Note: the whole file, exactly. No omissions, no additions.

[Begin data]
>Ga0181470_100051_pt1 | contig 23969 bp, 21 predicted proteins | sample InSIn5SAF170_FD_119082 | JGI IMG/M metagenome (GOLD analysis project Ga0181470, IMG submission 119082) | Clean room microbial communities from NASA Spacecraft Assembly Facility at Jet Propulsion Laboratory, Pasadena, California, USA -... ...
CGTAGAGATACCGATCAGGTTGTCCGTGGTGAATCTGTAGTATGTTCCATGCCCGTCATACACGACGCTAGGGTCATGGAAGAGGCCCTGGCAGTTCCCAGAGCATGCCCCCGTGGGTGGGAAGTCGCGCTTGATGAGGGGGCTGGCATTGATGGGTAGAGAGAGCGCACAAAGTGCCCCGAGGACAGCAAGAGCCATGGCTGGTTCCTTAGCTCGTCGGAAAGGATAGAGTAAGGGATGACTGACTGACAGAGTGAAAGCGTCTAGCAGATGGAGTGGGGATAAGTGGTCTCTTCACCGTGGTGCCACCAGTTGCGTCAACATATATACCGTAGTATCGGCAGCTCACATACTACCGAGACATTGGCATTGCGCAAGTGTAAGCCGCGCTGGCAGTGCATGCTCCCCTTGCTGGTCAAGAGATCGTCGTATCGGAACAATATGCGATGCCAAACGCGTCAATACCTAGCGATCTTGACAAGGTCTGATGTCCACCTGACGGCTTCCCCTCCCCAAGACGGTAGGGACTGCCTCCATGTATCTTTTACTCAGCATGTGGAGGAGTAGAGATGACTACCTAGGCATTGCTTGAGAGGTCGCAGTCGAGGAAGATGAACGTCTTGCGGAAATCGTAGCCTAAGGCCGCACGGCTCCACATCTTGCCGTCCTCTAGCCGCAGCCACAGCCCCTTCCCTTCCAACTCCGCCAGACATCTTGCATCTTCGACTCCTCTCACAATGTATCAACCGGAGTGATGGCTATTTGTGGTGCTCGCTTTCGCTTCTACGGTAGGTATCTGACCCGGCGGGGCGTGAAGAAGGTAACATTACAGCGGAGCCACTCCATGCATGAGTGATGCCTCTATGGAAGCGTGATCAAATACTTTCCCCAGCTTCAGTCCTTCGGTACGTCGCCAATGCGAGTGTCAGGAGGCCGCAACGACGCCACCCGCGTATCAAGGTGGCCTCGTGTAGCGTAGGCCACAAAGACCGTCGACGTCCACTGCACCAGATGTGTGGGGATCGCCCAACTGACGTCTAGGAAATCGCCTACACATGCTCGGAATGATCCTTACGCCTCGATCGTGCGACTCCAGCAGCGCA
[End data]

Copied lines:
>Ga0181470_100051_pt1 | contig 23969 bp, 21 predicted proteins | sample InSIn5SAF170_FD_119082 | JGI IMG/M metagenome (GOLD analysis project Ga0181470, IMG submission 119082) | Clean room microbial communities from NASA Spacecraft Assembly Facility at Jet Propulsion Laboratory, Pasadena, California, USA -... ...
CGTAGAGATACCGATCAGGTTGTCCGTGGTGAATCTGTAGTATGTTCCATGCCCGTCATACACGACGCTAGGGTCATGGAAGAGGCCCTGGCAGTTCCCAGAGCATGCCCCCGTGGGTGGGAAGTCGCGCTTGATGAGGGGGCTGGCATTGATGGGTAGAGAGAGCGCACAAAGTGCCCCGAGGACAGCAAGAGCCATGGCTGGTTCCTTAGCTCGTCGGAAAGGATAGAGTAAGGGATGACTGACTGACAGAGTGAAAGCGTCTAGCAGATGGAGTGGGGATAAGTGGTCTCTTCACCGTGGTGCCACCAGTTGCGTCAACATATATACCGTAGTATCGGCAGCTCACATACTACCGAGACATTGGCATTGCGCAAGTGTAAGCCGCGCTGGCAGTGCATGCTCCCCTTGCTGGTCAAGAGATCGTCGTATCGGAACAATATGCGATGCCAAACGCGTCAATACCTAGCGATCTTGACAAGGTCTGATGTCCACCTGACGGCTTCCCCTCCCCAAGACGGTAGGGACTGCCTCCATGTATCTTTTACTCAGCATGTGGAGGAGTAGAGATGACTACCTAGGCATTGCTTGAGAGGTCGCAGTCGAGGAAGATGAACGTCTTGCGGAAATCGTAGCCTAAGGCCGCACGGCTCCACATCTTGCCGTCCTCTAGCCGCAGCCACAGCCCCTTCCCTTCCAACTCCGCCAGACATCTTGCATCTTCGACTCCTCTCACAATGTATCAACCGGAGTGATGGCTATTTGTGGTGCTCGCTTTCGCTTCTACGGTAGGTATCTGACCCGGCGGGGCGTGAAGAAGGTAACATTACAGCGGAGCCACTCCATGCATGAGTGATGCCTCTATGGAAGCGTGATCAAATACTTTCCCCAGCTTCAGTCCTTCGGTACGTCGCCAATGCGAGTGTCAGGAGGCCGCAACGACGCCACCCGCGTATCAAGGTGGCCTCGTGTAGCGTAGGCCACAAAGACCGTCGACGTCCACTGCACCAGATGTGTGGGGATCGCCCAACTGACGTCTAGGAAATCGCCTACACATGCTCGGAATGATCCTTACGCCTCGATCGTGCGACTCCAGCAGCGCA